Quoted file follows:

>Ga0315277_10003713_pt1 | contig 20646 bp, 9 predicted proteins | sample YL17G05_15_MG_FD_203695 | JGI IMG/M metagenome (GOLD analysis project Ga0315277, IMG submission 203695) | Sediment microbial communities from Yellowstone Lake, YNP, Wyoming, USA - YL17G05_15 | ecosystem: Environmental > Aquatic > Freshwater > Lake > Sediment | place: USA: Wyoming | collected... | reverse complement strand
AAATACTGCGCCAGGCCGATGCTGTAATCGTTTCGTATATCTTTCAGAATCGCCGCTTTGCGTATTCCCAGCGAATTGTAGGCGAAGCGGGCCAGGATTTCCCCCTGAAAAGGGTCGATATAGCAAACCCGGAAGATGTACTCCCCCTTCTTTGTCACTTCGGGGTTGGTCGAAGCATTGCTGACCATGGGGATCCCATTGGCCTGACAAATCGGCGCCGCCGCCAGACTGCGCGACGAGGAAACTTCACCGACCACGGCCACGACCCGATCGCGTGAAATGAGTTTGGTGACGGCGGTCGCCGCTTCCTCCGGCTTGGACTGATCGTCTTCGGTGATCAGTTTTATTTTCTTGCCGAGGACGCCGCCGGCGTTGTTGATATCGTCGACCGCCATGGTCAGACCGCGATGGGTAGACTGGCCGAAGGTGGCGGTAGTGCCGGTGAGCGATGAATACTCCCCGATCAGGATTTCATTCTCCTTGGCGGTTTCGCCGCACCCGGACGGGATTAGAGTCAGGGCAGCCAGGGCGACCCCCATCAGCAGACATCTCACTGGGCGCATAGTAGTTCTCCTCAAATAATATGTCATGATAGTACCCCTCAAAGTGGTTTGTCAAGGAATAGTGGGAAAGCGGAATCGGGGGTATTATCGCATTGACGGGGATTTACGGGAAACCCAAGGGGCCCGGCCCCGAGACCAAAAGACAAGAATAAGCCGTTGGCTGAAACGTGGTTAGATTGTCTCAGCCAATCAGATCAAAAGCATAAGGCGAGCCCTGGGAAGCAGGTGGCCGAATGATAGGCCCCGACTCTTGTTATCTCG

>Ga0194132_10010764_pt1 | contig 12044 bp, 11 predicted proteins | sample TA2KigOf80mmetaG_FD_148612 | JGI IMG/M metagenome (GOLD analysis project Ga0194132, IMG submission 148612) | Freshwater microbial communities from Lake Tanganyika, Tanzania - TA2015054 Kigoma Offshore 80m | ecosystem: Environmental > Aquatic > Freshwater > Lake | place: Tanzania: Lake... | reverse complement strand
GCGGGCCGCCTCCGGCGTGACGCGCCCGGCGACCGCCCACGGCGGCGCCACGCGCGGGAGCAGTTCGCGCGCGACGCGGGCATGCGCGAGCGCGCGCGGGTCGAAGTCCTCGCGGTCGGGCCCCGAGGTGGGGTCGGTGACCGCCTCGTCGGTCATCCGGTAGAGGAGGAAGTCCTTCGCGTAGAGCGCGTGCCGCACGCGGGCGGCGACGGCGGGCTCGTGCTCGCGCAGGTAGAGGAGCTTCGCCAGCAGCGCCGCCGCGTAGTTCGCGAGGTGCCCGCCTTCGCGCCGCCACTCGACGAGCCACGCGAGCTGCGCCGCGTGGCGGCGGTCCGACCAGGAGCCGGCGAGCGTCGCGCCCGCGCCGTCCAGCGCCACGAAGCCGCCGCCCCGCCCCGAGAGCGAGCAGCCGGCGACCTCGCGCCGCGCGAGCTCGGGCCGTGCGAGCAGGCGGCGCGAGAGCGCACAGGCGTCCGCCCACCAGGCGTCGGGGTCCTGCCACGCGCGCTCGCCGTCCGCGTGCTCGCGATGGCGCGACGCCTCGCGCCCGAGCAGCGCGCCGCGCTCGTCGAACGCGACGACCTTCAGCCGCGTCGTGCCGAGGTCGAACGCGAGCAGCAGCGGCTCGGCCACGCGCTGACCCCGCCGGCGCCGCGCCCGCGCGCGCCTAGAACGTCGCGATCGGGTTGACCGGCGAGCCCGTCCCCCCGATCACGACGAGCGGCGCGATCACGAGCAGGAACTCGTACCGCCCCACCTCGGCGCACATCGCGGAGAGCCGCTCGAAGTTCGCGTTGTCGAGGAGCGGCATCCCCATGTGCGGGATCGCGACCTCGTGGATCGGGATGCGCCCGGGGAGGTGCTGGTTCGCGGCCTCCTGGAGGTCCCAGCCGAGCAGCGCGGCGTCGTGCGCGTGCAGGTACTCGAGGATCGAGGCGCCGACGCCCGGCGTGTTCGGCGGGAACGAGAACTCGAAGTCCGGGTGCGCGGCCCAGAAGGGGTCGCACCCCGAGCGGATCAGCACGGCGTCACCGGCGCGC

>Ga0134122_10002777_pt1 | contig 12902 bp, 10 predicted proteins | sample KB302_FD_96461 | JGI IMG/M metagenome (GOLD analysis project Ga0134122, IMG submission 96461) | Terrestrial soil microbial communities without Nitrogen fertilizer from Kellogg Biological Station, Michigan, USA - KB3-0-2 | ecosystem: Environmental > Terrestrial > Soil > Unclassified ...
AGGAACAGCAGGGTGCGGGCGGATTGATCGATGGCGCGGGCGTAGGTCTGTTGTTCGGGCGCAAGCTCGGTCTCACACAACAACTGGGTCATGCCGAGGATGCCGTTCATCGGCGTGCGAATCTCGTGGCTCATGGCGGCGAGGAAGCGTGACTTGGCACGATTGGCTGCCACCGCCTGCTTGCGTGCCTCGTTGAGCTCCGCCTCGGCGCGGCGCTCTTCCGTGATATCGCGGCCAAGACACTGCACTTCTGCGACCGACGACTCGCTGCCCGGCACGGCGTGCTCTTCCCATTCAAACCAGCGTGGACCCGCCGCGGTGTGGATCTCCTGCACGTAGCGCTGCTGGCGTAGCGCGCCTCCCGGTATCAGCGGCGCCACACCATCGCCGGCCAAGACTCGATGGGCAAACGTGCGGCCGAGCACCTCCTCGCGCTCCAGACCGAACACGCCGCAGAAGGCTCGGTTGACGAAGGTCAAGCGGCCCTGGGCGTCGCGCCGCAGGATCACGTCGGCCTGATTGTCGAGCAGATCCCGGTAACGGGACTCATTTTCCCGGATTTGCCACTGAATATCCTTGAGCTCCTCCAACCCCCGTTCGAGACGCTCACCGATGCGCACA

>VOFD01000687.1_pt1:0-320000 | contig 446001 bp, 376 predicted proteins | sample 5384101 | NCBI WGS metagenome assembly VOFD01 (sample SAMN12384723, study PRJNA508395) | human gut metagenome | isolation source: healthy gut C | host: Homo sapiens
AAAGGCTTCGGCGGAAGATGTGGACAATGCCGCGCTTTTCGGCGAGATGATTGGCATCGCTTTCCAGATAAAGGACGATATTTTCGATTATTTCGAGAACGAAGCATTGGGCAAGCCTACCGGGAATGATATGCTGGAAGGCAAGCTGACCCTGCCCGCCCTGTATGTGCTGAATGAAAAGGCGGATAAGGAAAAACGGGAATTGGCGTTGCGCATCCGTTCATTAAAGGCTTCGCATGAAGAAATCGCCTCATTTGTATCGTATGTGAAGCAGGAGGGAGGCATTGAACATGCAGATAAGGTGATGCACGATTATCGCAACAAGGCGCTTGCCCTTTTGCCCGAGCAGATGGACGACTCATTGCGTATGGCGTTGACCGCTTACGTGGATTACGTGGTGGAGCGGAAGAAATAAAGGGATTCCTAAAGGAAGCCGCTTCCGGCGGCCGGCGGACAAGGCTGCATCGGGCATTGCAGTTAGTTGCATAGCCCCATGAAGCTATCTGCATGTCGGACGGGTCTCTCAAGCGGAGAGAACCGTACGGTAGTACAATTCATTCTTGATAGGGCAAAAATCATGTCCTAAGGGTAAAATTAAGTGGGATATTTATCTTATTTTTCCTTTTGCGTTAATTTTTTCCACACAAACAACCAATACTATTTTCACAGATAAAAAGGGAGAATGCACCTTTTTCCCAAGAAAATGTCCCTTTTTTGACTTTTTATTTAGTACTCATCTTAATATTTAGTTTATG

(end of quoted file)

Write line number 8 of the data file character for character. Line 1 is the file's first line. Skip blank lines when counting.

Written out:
AAAGGCTTCGGCGGAAGATGTGGACAATGCCGCGCTTTTCGGCGAGATGATTGGCATCGCTTTCCAGATAAAGGACGATATTTTCGATTATTTCGAGAACGAAGCATTGGGCAAGCCTACCGGGAATGATATGCTGGAAGGCAAGCTGACCCTGCCCGCCCTGTATGTGCTGAATGAAAAGGCGGATAAGGAAAAACGGGAATTGGCGTTGCGCATCCGTTCATTAAAGGCTTCGCATGAAGAAATCGCCTCATTTGTATCGTATGTGAAGCAGGAGGGAGGCATTGAACATGCAGATAAGGTGATGCACGATTATCGCAACAAGGCGCTTGCCCTTTTGCCCGAGCAGATGGACGACTCATTGCGTATGGCGTTGACCGCTTACGTGGATTACGTGGTGGAGCGGAAGAAATAAAGGGATTCCTAAAGGAAGCCGCTTCCGGCGGCCGGCGGACAAGGCTGCATCGGGCATTGCAGTTAGTTGCATAGCCCCATGAAGCTATCTGCATGTCGGACGGGTCTCTCAAGCGGAGAGAACCGTACGGTAGTACAATTCATTCTTGATAGGGCAAAAATCATGTCCTAAGGGTAAAATTAAGTGGGATATTTATCTTATTTTTCCTTTTGCGTTAATTTTTTCCACACAAACAACCAATACTATTTTCACAGATAAAAAGGGAGAATGCACCTTTTTCCCAAGAAAATGTCCCTTTTTTGACTTTTTATTTAGTACTCATCTTAATATTTAGTTTATG